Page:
Although allergic reactions have been reported following HBIG use actions, the product should be administered only in the setting where appropriate equipment and personnel trained in the management of acute anaphylaxis are available. If hypotension or anaphylaxis occurs, the use of HBIG should be discontinued immediately and supportive care given as needed.

The maltose contained in HBIG can interfere with some types of blood glucose monitoring systems, i.e., those based on the glucose dehydrogenase pyrroloquinequinone (GDH-PQQ) method. This can result in falsely elevated glucose readings and, consequently, in the inappropriate use of insulin, resulting in life-threatening hypoglycemia. True hypoglycemia may go untreated if the hypoglycemic state is masked by falsely elevated results.

Liver transplant patients should be monitored regularly for serum anti-HBs antibody levels using a quantitative assay.

Some adverse drug reactions may be related to the rate of infusion. The recommended infusion rate must be closely monitored. Patients must be closely monitored and carefully observed for any symptoms throughout the infusion period and immediately following an infusion.

The safety and effectiveness of some hepatitis B immune globulin formulations in the pediatric population have not been established.

Patients with selective immunoglobulin A deficiency may develop antibodies to immunoglobulin A and could have anaphylactic or anaphylactoid reactions to subsequent administration of blood products containing immunoglobulin A, including hepatitis B immune globulin.

Routine intramuscular injection into the gluteal region is not recommended due to the risk of sciatic nerve injury. The anterolateral aspect of the upper thigh or deltoid muscle of the upper arm are preferred.

For postexposure prophylaxis indications, HBIG must be administered intramuscularly only. Intramuscular administration of medications has been associated with bleeding complications in patients with thrombocytopenia or other bleeding disorders. In patients who have severe thrombocytopenia or any coagulation disorder that would contraindicate intramuscular injections, HBIG should be administered only if the expected benefits outweigh the potential risks.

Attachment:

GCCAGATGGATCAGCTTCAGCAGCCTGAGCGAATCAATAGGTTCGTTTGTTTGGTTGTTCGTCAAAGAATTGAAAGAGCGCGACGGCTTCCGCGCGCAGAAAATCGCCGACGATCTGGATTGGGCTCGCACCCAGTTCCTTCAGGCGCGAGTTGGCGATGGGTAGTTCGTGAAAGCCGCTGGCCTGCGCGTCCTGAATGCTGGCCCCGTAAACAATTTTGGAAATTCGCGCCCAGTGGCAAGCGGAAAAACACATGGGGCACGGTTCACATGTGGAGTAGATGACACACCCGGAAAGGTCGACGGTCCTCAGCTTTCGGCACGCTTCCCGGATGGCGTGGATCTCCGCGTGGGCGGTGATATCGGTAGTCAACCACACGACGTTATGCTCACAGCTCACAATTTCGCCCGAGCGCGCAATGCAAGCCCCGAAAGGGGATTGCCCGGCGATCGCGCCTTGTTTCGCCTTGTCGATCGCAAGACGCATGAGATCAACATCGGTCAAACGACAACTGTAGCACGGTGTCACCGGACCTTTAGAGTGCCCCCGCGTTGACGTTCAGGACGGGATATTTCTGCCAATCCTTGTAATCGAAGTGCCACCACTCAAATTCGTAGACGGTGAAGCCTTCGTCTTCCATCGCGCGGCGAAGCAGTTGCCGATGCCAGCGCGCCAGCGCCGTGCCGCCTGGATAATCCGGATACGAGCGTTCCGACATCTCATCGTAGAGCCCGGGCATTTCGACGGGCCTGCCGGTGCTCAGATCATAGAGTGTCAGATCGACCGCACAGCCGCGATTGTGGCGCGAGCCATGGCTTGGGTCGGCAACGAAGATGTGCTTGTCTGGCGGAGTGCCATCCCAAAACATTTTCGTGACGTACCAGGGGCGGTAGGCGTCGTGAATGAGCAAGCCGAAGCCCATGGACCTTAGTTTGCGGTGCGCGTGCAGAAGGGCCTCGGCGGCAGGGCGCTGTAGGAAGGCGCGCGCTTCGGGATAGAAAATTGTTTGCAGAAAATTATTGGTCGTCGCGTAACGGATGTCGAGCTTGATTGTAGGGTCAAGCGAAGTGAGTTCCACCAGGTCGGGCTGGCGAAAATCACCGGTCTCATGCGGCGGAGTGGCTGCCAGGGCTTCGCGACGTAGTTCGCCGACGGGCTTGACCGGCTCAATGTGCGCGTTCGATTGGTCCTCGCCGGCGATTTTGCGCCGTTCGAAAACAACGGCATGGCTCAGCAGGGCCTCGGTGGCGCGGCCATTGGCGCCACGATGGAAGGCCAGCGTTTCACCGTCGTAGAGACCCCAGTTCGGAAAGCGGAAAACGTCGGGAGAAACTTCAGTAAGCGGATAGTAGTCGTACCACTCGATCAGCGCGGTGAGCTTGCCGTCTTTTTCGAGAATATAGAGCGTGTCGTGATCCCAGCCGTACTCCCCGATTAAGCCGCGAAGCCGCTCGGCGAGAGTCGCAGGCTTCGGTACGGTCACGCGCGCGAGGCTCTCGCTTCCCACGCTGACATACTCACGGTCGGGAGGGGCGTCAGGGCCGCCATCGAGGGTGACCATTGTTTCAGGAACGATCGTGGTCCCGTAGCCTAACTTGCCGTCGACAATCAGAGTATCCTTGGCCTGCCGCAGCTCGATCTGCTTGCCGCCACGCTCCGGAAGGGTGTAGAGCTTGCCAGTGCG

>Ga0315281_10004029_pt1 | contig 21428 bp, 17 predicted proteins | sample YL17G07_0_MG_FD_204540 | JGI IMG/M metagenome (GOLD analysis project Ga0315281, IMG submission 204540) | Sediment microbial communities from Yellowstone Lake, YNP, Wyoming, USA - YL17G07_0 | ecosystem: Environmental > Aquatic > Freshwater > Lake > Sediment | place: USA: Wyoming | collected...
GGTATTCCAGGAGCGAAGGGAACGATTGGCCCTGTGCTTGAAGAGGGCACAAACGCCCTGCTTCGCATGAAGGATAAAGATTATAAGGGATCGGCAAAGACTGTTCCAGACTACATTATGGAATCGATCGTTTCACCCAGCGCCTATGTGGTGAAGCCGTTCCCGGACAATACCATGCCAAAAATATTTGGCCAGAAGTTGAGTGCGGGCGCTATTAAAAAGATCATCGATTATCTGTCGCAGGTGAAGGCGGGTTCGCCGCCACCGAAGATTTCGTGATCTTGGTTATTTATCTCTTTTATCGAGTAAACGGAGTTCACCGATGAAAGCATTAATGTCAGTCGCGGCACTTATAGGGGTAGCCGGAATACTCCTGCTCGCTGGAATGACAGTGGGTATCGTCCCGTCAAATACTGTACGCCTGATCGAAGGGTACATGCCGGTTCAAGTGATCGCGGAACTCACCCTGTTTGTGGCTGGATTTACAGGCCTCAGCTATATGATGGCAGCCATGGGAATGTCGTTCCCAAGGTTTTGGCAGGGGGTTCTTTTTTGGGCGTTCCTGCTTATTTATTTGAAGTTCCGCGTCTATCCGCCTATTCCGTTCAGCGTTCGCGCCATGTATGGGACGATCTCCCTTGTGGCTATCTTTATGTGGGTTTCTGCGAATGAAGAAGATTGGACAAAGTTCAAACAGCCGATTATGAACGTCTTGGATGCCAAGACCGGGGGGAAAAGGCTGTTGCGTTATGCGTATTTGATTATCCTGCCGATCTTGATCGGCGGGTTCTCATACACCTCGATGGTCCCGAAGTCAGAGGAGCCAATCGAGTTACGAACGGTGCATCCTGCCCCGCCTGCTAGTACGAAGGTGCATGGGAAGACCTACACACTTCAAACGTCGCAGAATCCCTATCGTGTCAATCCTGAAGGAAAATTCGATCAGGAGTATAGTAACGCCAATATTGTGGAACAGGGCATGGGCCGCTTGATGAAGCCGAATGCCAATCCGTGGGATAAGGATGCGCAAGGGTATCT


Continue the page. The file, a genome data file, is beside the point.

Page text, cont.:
Antibodies present in immune globulin preparations may interfere with the immune response to live virus vaccines; therefore, live virus vaccination should be deferred until approximately three months after administration of hepatitis B immune globulin.

Dialysis

No adjustment recommended

Other Comments

Hepatitis B immune globulin should stored under refrigeration. Do not freeze and do not use solution that has been frozen. Use within 6 hours of entering the vial; discard partially used vials.

Administer HBIG as soon as possible after exposure, preferably within 24 hours. Its efficacy is unknown when given beyond 7 days.

If hepatitis B vaccine is given concomitantly, it should be administered into a different site.

HBIG should be administered through a separate intravenous line using an intravenous administration set via infusion pump.

The rate of administration should be set at 2 mL per minute. It should be decreased to 1 mL per minute or slower if the patient develops discomfort, infusion-related adverse events or there is concern about the speed of infusion.

Regular monitoring of serum HBsAg and levels of anti-HBs antibody should be performed pre-infusion to track treatment responses and allow for treatment adjustment.